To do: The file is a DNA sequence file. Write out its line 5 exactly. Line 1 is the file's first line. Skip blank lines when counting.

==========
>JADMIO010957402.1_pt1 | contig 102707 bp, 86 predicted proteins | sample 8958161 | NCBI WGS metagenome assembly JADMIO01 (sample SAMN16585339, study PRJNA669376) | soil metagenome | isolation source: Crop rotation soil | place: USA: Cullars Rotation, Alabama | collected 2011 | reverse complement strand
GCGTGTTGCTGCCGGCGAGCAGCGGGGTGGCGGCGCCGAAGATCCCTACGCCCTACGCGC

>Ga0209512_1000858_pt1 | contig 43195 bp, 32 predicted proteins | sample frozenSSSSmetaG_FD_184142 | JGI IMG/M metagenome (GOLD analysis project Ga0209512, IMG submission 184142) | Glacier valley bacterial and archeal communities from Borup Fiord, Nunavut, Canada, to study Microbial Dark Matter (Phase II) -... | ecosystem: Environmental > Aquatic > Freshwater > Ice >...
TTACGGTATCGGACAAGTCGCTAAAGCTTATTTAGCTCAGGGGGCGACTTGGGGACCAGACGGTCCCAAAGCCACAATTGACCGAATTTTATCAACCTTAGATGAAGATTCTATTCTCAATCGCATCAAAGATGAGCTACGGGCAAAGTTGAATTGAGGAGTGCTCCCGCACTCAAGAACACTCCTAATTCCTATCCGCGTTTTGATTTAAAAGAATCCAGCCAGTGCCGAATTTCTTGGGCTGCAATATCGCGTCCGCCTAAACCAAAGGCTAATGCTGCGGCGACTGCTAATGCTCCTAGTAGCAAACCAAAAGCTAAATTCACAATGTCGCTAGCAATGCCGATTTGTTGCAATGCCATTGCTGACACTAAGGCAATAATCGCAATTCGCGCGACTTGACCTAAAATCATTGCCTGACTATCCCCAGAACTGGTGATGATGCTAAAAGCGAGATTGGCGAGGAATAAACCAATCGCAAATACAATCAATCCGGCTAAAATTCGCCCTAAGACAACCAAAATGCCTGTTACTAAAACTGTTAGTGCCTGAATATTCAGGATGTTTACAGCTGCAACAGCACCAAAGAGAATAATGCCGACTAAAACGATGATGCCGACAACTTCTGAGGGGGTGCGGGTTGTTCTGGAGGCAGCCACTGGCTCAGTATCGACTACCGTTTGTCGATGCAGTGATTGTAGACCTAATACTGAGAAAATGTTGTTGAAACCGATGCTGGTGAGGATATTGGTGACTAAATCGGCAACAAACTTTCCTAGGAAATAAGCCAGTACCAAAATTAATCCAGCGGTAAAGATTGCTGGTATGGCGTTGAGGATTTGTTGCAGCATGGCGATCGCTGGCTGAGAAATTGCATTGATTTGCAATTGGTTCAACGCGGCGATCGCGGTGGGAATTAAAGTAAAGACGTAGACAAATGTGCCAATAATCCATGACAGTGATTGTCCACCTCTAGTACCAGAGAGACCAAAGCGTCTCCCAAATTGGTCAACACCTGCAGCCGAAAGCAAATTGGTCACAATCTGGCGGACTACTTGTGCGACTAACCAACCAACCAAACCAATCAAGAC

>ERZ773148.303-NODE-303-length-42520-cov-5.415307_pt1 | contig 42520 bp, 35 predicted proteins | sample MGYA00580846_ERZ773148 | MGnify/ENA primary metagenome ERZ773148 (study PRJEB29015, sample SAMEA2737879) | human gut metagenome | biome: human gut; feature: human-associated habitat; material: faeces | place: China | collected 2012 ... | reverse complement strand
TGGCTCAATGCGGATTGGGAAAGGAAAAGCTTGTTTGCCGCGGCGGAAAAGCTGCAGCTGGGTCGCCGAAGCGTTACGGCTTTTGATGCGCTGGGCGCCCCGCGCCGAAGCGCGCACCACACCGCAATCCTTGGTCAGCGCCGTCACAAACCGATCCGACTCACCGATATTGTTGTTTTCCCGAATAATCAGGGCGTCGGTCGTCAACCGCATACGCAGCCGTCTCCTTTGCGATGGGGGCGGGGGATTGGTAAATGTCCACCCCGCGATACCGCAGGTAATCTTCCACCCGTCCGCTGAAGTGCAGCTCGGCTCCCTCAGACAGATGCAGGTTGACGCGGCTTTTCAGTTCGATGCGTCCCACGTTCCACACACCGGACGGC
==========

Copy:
>ERZ773148.303-NODE-303-length-42520-cov-5.415307_pt1 | contig 42520 bp, 35 predicted proteins | sample MGYA00580846_ERZ773148 | MGnify/ENA primary metagenome ERZ773148 (study PRJEB29015, sample SAMEA2737879) | human gut metagenome | biome: human gut; feature: human-associated habitat; material: faeces | place: China | collected 2012 ... | reverse complement strand